That's where these programs get interesting, because instead of having to buy a new phone if you lose it, you could just terminate your plan and start over, paying another $200 for a better newer phone. You may have to go with a different carrier, but you can cross that bridge when you come to it. So let's see how that holds up under the scrutiny of arithmetic.

2013-06-24-verizon-4

As you can see, your worst exposure is $550 on the very first month, down to $342 by month 24.

At this point, you can see you have two replacement strategies: via the protection plan or simply by terminating the program and buying a new phone. The obvious question is how do these options compare. Here you go.

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As this chart shows, if you lose your phone in the first month, the replacement plan can save you almost $450 over early termination. On the other hand, if you lose your phone after a year, the replacement plan would only save you $289.

This allows us to frame the gamble you're taking. First, your worst case exposure, losing a phone on day 1, is $550 using the early termination plan, not $650. But given that the replacement plan has a deductable of $99, you'd wind up paying as much as $223 to replace that phone near the end of the program. Of course, the reality is you'd probably just wait out the program or pay the last few months of fees.

If you don't get the protection plan and use the early termination plan instead, your worst exposure is $550, down to $342. Compare that to adding $5.18 to your monthly bill and spending up to $124 if you don't exercise the replacement option. After all is said and done, if you don't pay for the monthly protection plan, it could cost you an extra $446 down to $119.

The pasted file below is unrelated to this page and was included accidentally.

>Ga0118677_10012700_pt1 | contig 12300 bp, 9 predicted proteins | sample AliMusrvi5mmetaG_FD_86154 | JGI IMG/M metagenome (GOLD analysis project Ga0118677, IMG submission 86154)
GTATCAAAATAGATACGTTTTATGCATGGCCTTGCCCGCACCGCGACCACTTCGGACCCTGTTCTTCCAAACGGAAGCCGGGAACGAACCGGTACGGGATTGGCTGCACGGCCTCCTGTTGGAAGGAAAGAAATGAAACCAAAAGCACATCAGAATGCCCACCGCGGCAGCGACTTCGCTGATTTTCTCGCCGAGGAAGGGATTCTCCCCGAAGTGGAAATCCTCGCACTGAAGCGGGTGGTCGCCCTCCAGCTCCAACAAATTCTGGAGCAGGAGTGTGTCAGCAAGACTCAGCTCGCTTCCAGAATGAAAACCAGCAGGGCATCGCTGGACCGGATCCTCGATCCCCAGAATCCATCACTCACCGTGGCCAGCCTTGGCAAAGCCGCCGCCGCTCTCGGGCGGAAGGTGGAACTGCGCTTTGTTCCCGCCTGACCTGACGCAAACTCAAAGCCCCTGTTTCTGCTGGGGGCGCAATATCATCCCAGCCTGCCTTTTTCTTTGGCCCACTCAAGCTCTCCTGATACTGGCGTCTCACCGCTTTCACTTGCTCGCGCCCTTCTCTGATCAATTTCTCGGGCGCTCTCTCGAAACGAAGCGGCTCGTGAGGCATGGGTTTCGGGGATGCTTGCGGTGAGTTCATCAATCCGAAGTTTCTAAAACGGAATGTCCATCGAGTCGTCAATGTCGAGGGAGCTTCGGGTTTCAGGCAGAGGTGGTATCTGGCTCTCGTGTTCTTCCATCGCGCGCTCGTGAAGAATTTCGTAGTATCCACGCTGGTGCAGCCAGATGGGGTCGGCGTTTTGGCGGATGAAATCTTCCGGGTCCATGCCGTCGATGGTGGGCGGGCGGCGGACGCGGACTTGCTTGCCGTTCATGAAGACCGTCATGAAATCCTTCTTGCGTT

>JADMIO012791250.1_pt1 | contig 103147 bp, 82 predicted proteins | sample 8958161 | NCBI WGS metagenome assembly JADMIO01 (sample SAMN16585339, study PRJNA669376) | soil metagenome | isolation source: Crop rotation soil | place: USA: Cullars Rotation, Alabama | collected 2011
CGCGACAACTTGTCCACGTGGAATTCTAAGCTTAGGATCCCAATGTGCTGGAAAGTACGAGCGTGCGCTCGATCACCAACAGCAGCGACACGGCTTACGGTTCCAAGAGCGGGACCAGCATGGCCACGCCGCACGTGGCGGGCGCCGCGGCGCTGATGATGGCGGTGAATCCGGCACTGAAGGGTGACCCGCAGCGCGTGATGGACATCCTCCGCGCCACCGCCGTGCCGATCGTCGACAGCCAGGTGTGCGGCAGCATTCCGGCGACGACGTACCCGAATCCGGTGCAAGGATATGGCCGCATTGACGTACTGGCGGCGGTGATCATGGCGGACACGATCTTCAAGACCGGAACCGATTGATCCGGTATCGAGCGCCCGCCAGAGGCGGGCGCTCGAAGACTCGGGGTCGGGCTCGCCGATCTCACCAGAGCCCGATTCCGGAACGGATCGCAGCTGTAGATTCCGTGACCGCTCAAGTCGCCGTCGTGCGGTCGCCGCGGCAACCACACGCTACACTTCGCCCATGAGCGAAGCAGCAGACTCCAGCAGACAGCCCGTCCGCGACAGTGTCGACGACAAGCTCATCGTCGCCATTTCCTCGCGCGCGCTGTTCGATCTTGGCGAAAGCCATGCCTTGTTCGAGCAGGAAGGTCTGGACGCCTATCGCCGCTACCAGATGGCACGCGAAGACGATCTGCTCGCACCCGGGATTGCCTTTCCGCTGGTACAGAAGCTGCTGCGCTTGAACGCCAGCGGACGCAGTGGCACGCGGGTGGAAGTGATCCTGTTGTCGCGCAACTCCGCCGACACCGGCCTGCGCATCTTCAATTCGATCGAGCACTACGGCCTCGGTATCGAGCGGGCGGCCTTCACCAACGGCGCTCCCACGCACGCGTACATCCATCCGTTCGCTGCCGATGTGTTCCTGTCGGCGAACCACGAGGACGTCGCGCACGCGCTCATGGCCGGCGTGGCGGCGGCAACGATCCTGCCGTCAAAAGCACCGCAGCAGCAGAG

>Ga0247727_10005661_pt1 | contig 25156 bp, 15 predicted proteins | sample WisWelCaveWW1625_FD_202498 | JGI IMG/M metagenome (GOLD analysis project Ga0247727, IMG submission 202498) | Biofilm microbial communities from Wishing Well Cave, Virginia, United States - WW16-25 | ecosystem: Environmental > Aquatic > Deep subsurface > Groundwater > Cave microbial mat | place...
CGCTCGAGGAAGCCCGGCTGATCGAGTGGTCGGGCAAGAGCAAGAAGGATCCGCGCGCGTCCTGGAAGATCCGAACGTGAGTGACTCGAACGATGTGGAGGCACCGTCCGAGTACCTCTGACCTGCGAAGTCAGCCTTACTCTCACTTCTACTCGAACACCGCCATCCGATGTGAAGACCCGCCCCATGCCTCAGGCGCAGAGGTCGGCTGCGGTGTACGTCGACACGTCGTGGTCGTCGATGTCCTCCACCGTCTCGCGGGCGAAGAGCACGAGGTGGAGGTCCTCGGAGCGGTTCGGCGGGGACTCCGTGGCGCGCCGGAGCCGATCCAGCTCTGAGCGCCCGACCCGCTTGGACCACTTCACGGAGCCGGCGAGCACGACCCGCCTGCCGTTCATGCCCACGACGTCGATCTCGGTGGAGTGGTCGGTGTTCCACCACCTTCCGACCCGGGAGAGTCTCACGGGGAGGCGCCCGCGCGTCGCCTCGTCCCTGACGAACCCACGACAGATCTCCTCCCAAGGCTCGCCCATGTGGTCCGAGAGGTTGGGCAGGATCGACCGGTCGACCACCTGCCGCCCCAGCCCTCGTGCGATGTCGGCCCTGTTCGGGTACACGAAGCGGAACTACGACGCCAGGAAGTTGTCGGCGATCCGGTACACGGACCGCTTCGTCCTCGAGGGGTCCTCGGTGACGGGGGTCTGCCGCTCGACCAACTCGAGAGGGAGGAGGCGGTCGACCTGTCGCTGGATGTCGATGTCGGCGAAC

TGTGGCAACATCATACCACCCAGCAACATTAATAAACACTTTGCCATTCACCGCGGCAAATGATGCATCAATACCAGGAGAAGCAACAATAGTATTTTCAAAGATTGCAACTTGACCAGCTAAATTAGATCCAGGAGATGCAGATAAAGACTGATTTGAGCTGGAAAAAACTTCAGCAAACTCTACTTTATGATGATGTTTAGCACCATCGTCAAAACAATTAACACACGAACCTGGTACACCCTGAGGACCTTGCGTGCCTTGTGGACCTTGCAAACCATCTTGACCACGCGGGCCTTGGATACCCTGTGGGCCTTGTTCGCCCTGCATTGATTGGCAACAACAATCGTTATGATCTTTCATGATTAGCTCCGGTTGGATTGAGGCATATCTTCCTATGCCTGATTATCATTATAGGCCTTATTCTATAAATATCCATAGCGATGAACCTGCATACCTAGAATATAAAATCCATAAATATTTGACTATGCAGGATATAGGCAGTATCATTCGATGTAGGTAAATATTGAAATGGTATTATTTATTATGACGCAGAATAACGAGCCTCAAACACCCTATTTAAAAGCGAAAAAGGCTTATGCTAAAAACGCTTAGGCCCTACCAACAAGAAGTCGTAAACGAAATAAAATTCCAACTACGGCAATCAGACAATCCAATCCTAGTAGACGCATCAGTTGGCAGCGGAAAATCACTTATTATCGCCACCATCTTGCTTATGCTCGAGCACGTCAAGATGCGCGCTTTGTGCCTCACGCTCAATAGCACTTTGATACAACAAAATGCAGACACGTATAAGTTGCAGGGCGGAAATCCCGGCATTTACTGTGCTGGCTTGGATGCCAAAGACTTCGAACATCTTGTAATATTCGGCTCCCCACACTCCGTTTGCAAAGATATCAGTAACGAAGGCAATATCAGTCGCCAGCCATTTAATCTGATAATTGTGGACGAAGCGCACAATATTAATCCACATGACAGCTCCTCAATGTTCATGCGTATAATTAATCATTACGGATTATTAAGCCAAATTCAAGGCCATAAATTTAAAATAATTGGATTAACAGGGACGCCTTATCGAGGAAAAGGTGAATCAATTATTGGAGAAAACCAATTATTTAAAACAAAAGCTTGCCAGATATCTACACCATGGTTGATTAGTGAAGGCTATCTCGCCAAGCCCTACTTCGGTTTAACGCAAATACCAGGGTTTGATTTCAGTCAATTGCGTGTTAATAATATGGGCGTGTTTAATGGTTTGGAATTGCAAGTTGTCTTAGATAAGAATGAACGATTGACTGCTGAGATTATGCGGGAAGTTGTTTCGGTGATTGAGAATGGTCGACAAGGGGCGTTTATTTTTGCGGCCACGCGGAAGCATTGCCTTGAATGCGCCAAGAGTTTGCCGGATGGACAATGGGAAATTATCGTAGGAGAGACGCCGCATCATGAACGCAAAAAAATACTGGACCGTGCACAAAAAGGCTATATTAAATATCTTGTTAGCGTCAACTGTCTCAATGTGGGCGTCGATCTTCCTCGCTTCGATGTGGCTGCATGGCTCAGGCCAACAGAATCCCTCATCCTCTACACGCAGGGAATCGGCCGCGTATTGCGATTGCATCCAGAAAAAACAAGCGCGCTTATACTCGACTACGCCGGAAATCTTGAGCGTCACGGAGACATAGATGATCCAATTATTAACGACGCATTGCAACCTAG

So that's your answer. If you're pretty good at taking care of your gear and you're willing to gamble from $119 up to $446, then don't get the replacement program. But if you'd prefer to risk up to $124 in extra fees on the chance that you'll need a replacement, go that way. Of course, if you've got a much more expensive phone, the numbers change a bit, and the replacement or protection plan you get might be worth more to you.

One final note: your carrier isn't the only one who offers a smartphone protection program. If you go to Amazon, select the Cell Phones & Accessories section, and then type in "protection plan" into the search box, you'll see a whole pile of different plans. At one point, I found a section for "protection plans," but I haven't been able to find it since. The point, though, is that if you search Amazon, you may be able to find a cheaper protection plan. Now, how good is it? Your guess is as good as mine. Read the reviews.

Update: Reader Tony pointed out you might not get the same phone. In fact, the Verizon FAQ states, "Replacement devices may be remanufactured equipment. If the same model is not available, a comparable model will be provided." So, he's right. You might wind up with an S3 instead of the S4 you originally bought. Check out the other comments below. Lots of great advice.

The bottom-line is this: your carrier's replacement program can save you some bucks -- not as many as implied by the sales folks, but some. Do you like to gamble? Well, do ya?

Topics: Mobility

About

In addition to hosting the ZDNet Government and ZDNet DIY-IT blogs, CBS Interactive's Distinguished Lecturer David Gewirtz is an author, U.S. policy advisor and computer scientist. He is featured in The History Channel special The President's Book of Secrets, is one of America's foremost cyber-security experts, and is a top expert on savi... Full Bio